The pros and cons of worldwide net activism
I also posted this at the Northwest Progressive Institute Advocate. I serve as Senior Policy Analyst for Technology for the Institute.
As new tools of civic and civil protest evolve – as in Iran, where protesters are using social networks to keep the rest of the world apprised of the response to that country’s recently held elections – they present both new opportunities and new challenges for freedom of speech.
Twitter has been singled out as the key communication platform for protesters and those watching them since last week’s election. It has enabled people around the globe to read real time accounts of the happenings.
It has also enabled people around the globe to participate in the protest in ways some have never seen before.
Such armchair activism has included setting up proxy servers to help Iranian tweeters get around government blockades of the site.
Another example was the attempted DDOS attacks on Iranian web servers from abroad (DDoS stands for Denial of Service, a method of hacking that involves sending lots of web requests every second with the hopes of overloading a web server and rendering a website unusable/unavailable).
Principally, the inclusion of non-Iranians in these protest efforts is a good thing. To paraphrase Dr. Martin Luther King, Jr., a threat to justice anywhere is a threat to justice everywhere. However, these particular actions raise serious ethical and legal questions that must be thought through.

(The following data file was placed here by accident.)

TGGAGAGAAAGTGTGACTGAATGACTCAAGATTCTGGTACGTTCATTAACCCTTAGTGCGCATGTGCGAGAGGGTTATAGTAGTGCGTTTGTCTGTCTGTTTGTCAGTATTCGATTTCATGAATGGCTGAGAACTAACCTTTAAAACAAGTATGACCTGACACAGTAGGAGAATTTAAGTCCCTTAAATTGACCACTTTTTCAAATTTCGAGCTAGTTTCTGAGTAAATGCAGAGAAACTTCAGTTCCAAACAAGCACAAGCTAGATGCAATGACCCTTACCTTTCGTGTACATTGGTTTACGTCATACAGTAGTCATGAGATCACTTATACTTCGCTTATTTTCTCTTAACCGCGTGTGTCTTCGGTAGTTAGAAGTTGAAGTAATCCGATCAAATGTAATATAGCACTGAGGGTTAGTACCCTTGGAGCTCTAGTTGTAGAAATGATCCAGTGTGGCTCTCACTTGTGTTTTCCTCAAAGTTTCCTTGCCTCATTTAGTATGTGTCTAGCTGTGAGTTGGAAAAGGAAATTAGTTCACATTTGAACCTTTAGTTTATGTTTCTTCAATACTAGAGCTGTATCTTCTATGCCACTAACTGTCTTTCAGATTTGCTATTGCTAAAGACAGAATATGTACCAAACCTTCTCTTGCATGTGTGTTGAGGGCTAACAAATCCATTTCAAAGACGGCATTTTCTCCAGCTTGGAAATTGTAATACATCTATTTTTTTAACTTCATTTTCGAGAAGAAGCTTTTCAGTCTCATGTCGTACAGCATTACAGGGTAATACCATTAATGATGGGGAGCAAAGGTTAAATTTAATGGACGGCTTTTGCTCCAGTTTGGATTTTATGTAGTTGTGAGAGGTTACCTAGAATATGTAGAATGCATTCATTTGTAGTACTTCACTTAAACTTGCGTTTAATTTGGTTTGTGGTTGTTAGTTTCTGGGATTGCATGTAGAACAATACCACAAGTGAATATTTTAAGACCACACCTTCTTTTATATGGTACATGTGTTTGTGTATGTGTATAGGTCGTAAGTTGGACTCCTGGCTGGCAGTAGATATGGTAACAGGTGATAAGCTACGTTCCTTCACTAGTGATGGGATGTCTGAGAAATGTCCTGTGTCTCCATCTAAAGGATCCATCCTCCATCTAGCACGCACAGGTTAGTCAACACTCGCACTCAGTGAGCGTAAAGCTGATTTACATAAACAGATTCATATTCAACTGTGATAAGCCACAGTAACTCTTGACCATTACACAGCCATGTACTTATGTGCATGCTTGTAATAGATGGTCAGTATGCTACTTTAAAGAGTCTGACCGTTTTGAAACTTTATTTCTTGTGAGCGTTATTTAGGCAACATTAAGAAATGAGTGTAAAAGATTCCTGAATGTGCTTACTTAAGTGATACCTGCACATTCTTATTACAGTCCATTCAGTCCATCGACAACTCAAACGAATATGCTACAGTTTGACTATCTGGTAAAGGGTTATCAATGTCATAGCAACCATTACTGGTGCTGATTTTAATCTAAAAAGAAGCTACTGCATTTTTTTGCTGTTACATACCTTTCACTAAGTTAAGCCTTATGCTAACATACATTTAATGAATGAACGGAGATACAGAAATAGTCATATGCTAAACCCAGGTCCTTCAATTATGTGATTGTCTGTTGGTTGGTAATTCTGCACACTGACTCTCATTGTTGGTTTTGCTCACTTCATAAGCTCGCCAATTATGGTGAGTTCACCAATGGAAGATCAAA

As interested activists and citizens, we must be prudent in our actions to ensure they help more than hurt.
By doing so, do we make our civilian network infrastructure a valid target to an adversary? What risks are associated with a group of private citizens sending an unintended message to a potential adversary in the form of a coordinated network disruption?
Perhaps we are, but I don’t think that’s the case.
Earlier this year, Russia basically did this to Georgia, and caught a lot of flack for it. This sets a precedent that is dangerous, especially if we don’t understand its consequences.
Another question: if the attacks were actually successful, wouldn’t we be destroying the only portals we have into the very place we’re so interested in?
After all, foreign journalists have been banned from covering the demonstration, and many have been jailed and/or beaten. To choke off an authentic supply of information would be strategically foolish.
Technology is an increasingly powerful and important part of our society and our culture. As it expands to touch more parts of our lives, we must be ever-mindful of its drawbacks as well as its benefits.
One Love. One II.